Yet, always and everywhere, there is remorseless erosion – ‘the water lapping at the base of cliffs, lapping at the base of us all.’ As this line suggests, erosion is more than simply a physical process. It is also a condition of existence and a harbinger of extinction. This world is ‘A living wall of water, an endless, aching tide’ which drowns everything in its path. Come the Tide presents water as friend and foe, life and death. Earthquake and tsunami register abrupt seismic shifts in couples’ relationships, while dreams of drowning, and visions of towns submerged in depthless lakes, thrust readers into the precarity of human existence.
Many of the women in Come the Tide know more than they’re prepared to tell, especially when they possess secret knowledge and artistic gifts. They can exercise a strange power over others – particularly men. And women frequently exercise control over the image itself: in photographs, for example, that reveal more than they show, or the broken fresco in ‘Counterfeiting,’ which conveys a mystery, a secret from the past, via the frank gaze of figures who stare outwards at the spectator, at the reader: ‘An image is a trap you get caught inside. No matter how I tried, I was never going to dream my way back.’
Quotstion from ‘Lake Country’, one of the short stories in ‘Come the Tide’ by Sam Reese, reviewed by Jack MessengerThere are many memorable images in Come the Tide, among them hotel rooms imagined as beneath the sea, with crabs scuttling across the carpet (‘Atlantis’), or the recurrent image of a dive – be it a swimmer plunging athletically into the water or the terrible slow-motion plummet of a car off a cliff. ‘Lake Country’ has many such images and is perhaps the most unsettling story in the collection. It is set in a converted pump house at the end of a pier over a bottomless artificial lake. Vast turbines – fifty years old and never used – stand in silence beneath the building, connected to a labyrinth of tunnels and pipework that stretches through the mountainous forest to an enormous dam. Awful secrets are unearthed by story’s end.
Occasionally, Reese’s writing slips into self-parody. In ‘Under the Wave’, for example, ‘It reminded me of being in Sri Lanka again, in the forest, just after the rain had passed’ brought to mind Phil’s chat-up line in Groundhog Day: ‘I think of Rome, the way the sun hits the buildings in the afternoons.’ In addition, there is very little dialogue in these stories, and none of it is signalled with quotation marks. This stylistic choice is occasionally confusing and a little bothersome, as it is not always clear who is speaking. It also has a distancing effect, as if there were a glass wall between reader and narrator, rather like the glass window in an aquarium that separates one character from a silently judging octopus.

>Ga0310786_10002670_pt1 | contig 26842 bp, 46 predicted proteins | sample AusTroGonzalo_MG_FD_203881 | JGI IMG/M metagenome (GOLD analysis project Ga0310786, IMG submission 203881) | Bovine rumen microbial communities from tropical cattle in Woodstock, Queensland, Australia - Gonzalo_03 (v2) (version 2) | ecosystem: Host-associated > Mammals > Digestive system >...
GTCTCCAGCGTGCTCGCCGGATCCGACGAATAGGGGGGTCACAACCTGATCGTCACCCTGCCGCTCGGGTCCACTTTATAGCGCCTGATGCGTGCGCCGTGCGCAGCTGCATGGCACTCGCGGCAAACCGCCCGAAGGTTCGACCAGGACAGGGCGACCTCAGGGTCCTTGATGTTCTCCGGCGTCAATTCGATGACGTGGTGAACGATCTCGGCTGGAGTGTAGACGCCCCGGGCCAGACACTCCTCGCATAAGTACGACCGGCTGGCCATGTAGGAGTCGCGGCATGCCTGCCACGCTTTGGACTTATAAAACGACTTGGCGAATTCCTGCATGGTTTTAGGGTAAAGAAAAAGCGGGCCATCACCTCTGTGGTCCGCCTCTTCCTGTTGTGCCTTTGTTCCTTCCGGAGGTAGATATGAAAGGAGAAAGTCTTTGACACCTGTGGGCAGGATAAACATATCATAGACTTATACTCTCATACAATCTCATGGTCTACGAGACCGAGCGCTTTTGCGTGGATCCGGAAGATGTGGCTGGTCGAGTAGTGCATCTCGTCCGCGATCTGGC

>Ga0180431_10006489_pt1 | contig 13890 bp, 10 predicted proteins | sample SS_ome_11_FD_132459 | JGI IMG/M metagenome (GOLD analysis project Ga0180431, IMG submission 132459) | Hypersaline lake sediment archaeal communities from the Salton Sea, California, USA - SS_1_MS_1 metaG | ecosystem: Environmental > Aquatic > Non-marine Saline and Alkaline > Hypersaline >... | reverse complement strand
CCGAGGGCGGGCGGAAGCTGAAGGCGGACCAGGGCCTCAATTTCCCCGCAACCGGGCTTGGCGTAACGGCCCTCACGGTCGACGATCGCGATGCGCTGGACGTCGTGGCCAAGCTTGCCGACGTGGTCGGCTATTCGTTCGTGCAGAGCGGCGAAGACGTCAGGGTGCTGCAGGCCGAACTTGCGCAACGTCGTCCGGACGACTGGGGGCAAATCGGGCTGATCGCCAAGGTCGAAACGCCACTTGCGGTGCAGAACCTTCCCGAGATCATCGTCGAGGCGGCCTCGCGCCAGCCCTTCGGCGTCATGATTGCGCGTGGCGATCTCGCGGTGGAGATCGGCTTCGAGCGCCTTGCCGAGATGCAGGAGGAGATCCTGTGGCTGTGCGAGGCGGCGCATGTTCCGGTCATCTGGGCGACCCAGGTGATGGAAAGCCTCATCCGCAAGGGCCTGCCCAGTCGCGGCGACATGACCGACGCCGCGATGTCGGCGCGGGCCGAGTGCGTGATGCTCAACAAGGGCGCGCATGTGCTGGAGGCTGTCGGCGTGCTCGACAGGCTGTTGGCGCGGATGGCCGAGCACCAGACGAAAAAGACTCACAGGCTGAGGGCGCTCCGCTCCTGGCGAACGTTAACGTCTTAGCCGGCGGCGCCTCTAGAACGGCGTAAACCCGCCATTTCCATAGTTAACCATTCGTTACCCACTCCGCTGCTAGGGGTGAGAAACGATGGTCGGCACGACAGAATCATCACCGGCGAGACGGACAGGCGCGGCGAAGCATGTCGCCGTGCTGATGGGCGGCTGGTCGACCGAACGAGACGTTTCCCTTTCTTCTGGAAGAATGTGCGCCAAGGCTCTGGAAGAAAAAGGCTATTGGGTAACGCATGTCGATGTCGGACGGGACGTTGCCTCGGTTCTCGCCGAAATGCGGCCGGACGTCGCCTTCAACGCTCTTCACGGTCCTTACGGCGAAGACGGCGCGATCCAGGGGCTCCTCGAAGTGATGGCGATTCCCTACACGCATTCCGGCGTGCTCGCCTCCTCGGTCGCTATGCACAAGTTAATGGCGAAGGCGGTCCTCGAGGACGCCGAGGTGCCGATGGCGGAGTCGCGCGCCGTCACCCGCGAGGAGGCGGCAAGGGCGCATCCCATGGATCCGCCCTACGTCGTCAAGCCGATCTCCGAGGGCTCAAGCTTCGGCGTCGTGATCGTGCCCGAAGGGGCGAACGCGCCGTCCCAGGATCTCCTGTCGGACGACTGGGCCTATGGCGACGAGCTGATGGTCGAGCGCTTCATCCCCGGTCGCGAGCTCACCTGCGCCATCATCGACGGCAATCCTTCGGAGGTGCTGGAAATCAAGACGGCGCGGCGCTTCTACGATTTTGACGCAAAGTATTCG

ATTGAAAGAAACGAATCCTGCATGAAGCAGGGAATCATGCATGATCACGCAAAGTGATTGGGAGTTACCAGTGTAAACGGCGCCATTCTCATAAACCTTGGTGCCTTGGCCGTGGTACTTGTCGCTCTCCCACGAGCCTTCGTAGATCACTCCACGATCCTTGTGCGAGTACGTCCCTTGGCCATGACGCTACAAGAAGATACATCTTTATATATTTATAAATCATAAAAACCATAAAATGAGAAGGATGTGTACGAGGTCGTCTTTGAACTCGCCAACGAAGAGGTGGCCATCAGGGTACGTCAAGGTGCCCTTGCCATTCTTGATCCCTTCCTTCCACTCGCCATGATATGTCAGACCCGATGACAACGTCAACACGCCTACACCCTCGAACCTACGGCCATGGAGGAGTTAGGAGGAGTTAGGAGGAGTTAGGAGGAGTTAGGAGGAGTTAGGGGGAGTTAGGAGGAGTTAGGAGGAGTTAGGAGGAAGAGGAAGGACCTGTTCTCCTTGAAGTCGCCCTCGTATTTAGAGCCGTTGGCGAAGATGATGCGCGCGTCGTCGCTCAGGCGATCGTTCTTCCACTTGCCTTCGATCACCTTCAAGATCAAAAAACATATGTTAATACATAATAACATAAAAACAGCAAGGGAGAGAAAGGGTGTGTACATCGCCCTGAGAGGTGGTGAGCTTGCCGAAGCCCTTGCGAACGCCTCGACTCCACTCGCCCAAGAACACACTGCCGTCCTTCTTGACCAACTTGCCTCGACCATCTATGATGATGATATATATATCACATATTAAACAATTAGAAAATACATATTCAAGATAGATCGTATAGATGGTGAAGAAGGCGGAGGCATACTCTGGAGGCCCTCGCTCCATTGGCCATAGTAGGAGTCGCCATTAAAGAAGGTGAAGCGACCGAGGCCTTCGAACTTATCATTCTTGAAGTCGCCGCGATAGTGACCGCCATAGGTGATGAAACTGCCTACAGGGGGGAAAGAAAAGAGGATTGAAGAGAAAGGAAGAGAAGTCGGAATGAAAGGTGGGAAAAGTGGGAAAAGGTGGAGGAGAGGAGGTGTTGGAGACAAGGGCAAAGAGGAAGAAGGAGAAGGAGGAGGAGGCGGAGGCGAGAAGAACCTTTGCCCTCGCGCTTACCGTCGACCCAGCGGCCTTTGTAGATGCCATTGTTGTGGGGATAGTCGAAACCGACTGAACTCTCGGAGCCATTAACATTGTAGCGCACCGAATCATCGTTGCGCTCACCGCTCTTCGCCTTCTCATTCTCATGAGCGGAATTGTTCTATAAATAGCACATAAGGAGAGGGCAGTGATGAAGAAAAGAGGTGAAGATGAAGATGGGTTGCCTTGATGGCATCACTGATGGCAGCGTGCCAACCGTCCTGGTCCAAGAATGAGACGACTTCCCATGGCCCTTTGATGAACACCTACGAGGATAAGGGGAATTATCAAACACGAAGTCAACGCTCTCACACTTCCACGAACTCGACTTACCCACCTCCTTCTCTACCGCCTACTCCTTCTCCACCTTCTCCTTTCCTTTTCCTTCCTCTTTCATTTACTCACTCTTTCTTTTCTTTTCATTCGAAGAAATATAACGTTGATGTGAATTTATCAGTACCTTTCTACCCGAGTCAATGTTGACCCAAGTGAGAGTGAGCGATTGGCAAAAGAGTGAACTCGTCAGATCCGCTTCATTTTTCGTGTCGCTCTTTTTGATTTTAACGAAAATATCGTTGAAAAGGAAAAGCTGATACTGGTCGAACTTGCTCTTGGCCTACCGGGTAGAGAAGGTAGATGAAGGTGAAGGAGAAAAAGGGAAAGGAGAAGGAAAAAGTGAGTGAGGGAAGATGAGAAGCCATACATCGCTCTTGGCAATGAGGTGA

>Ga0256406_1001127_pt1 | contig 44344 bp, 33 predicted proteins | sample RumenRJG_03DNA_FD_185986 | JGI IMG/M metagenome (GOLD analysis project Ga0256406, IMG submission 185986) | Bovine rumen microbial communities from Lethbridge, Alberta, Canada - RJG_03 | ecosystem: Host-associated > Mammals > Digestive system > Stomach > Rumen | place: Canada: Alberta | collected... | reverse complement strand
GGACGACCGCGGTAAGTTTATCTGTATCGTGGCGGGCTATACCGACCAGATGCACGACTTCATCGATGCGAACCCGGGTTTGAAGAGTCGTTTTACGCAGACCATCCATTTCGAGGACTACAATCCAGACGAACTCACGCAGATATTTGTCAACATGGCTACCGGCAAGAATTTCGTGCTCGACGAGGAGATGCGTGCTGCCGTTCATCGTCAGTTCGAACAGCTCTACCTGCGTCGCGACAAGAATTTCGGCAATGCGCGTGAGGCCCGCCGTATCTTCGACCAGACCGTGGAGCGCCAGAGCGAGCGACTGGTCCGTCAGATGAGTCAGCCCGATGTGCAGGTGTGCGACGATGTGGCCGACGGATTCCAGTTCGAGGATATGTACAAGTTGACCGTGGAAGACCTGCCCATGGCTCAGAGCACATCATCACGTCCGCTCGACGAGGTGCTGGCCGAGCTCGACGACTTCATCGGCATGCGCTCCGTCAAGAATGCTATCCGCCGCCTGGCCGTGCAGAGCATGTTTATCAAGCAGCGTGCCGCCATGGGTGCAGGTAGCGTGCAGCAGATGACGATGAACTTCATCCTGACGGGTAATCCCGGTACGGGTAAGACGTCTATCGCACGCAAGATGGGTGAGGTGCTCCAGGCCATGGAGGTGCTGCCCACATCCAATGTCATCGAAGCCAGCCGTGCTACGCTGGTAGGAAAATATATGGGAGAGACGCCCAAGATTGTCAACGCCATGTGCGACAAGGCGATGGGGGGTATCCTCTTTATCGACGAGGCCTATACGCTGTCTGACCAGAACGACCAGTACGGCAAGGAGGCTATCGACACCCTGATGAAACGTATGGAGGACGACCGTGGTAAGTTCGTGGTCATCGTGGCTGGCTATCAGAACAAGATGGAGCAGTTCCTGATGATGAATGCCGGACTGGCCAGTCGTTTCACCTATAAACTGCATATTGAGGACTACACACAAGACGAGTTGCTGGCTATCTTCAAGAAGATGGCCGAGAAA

However, admirers of the short story will savour Come the Tide’s blend of the numinous and the normal. Like many of its characters, I could feel the sand between my toes, the glare of the sun in my eyes, and the pain of broken love. Come the Tide shows the world as an island in space, less hospitable and more unpredictable than we often like to think. The book’s aquatic settings emphasize the immensity of the sky at night and the power of the wind and the rain, so that the act of reading becomes an unusually visceral and enlarging experience. Readers will need to take a deep breath before they dive in.
About the reviewer: Jack Messenger is a writer and reviewer based in Nottingham, UK. Find out more about him at jackmessengerwriter.com